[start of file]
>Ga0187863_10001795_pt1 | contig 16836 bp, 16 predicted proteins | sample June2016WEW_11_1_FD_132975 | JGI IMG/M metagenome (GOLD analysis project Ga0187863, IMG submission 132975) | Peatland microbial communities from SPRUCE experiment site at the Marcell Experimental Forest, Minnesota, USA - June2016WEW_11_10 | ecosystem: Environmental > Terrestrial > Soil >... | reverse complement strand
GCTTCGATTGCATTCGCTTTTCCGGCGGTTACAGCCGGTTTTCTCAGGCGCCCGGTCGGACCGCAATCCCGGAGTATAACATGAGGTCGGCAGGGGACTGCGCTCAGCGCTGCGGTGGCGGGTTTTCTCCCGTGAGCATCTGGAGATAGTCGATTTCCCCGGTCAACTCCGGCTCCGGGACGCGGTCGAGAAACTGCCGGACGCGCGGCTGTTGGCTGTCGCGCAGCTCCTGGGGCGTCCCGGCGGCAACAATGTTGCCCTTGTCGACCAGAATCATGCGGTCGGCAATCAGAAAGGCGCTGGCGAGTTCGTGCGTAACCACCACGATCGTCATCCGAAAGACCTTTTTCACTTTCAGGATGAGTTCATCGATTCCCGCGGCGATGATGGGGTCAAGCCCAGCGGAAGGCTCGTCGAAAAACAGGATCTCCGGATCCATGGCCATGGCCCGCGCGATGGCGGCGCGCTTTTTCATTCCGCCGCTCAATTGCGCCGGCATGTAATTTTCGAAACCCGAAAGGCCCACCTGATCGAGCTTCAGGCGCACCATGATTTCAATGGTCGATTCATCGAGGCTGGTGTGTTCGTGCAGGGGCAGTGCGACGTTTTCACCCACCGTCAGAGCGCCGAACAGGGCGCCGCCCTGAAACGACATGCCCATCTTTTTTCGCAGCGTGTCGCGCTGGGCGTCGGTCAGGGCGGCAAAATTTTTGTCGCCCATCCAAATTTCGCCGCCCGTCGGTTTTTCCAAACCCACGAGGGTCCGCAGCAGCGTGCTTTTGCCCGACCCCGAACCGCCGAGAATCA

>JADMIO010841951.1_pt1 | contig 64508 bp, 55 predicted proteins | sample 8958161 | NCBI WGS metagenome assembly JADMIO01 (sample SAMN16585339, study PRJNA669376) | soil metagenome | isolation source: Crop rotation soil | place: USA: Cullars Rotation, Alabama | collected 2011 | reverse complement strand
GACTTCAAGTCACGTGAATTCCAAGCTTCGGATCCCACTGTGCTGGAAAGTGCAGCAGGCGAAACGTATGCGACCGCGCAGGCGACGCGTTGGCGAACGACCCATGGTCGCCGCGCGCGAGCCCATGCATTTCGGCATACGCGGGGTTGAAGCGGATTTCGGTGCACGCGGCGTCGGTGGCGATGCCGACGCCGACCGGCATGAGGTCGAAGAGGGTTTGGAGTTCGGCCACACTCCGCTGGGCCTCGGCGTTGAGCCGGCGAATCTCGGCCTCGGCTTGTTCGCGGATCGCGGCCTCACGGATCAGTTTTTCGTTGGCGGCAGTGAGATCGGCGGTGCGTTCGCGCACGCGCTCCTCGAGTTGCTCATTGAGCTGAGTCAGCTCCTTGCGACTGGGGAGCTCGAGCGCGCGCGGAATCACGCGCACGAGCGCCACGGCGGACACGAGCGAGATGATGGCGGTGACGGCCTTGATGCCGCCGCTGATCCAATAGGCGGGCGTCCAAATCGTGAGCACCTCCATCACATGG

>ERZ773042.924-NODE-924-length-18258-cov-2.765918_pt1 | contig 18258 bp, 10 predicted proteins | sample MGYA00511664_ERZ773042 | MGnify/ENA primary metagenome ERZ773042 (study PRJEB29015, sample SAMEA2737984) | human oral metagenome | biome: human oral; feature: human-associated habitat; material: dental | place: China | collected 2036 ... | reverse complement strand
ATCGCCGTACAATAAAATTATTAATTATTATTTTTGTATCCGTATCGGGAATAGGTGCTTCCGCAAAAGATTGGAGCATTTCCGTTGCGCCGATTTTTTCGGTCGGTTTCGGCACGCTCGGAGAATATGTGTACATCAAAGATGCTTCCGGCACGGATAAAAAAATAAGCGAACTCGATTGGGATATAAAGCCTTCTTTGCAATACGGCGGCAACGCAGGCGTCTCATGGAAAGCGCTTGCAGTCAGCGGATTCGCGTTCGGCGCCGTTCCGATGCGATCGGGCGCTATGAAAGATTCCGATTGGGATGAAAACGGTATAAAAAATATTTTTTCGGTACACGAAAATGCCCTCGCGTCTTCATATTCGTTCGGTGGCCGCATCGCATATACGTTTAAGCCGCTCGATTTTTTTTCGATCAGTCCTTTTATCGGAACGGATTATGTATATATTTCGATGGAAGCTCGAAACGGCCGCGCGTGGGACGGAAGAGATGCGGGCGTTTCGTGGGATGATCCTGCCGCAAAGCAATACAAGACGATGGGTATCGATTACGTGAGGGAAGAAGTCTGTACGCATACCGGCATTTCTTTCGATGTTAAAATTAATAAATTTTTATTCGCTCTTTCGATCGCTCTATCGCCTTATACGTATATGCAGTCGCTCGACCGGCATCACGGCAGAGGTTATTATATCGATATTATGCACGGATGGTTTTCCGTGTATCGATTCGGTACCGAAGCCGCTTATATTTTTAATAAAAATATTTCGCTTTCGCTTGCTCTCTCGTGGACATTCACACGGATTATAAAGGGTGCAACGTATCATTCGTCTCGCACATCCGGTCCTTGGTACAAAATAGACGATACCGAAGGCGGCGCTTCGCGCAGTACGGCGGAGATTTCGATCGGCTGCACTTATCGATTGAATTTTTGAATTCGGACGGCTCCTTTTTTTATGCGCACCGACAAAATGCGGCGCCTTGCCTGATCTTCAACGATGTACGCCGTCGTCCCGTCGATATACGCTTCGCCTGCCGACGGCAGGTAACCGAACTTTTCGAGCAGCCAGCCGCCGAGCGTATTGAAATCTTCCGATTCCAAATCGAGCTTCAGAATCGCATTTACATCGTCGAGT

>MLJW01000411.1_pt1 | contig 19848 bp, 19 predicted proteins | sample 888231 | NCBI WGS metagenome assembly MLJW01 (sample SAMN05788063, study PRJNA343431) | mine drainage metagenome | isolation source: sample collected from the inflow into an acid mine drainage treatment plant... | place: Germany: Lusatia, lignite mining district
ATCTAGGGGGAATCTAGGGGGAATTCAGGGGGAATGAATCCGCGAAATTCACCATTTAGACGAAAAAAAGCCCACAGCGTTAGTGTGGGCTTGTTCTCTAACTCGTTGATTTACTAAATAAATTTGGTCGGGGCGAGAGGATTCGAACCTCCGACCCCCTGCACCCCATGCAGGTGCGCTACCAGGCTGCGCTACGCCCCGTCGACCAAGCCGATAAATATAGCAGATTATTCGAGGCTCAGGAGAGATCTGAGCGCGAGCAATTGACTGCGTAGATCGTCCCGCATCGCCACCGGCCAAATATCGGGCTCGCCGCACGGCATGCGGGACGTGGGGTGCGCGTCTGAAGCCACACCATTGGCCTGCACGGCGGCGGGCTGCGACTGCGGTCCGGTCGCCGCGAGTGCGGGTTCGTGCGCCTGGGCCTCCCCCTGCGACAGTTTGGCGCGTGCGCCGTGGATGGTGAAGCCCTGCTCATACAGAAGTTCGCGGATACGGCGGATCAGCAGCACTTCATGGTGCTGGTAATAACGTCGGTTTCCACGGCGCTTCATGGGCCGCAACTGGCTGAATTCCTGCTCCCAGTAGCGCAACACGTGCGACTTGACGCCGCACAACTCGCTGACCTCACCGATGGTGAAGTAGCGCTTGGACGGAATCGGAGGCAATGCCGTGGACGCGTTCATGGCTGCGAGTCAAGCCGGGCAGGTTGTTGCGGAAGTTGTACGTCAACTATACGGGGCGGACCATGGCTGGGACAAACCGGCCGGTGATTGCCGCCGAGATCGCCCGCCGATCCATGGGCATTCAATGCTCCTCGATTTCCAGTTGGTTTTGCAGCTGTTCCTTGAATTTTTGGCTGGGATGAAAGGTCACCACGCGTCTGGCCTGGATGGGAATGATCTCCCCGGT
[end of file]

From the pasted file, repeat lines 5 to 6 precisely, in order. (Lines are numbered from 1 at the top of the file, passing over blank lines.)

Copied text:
>ERZ773042.924-NODE-924-length-18258-cov-2.765918_pt1 | contig 18258 bp, 10 predicted proteins | sample MGYA00511664_ERZ773042 | MGnify/ENA primary metagenome ERZ773042 (study PRJEB29015, sample SAMEA2737984) | human oral metagenome | biome: human oral; feature: human-associated habitat; material: dental | place: China | collected 2036 ... | reverse complement strand
ATCGCCGTACAATAAAATTATTAATTATTATTTTTGTATCCGTATCGGGAATAGGTGCTTCCGCAAAAGATTGGAGCATTTCCGTTGCGCCGATTTTTTCGGTCGGTTTCGGCACGCTCGGAGAATATGTGTACATCAAAGATGCTTCCGGCACGGATAAAAAAATAAGCGAACTCGATTGGGATATAAAGCCTTCTTTGCAATACGGCGGCAACGCAGGCGTCTCATGGAAAGCGCTTGCAGTCAGCGGATTCGCGTTCGGCGCCGTTCCGATGCGATCGGGCGCTATGAAAGATTCCGATTGGGATGAAAACGGTATAAAAAATATTTTTTCGGTACACGAAAATGCCCTCGCGTCTTCATATTCGTTCGGTGGCCGCATCGCATATACGTTTAAGCCGCTCGATTTTTTTTCGATCAGTCCTTTTATCGGAACGGATTATGTATATATTTCGATGGAAGCTCGAAACGGCCGCGCGTGGGACGGAAGAGATGCGGGCGTTTCGTGGGATGATCCTGCCGCAAAGCAATACAAGACGATGGGTATCGATTACGTGAGGGAAGAAGTCTGTACGCATACCGGCATTTCTTTCGATGTTAAAATTAATAAATTTTTATTCGCTCTTTCGATCGCTCTATCGCCTTATACGTATATGCAGTCGCTCGACCGGCATCACGGCAGAGGTTATTATATCGATATTATGCACGGATGGTTTTCCGTGTATCGATTCGGTACCGAAGCCGCTTATATTTTTAATAAAAATATTTCGCTTTCGCTTGCTCTCTCGTGGACATTCACACGGATTATAAAGGGTGCAACGTATCATTCGTCTCGCACATCCGGTCCTTGGTACAAAATAGACGATACCGAAGGCGGCGCTTCGCGCAGTACGGCGGAGATTTCGATCGGCTGCACTTATCGATTGAATTTTTGAATTCGGACGGCTCCTTTTTTTATGCGCACCGACAAAATGCGGCGCCTTGCCTGATCTTCAACGATGTACGCCGTCGTCCCGTCGATATACGCTTCGCCTGCCGACGGCAGGTAACCGAACTTTTCGAGCAGCCAGCCGCCGAGCGTATTGAAATCTTCCGATTCCAAATCGAGCTTCAGAATCGCATTTACATCGTCGAGT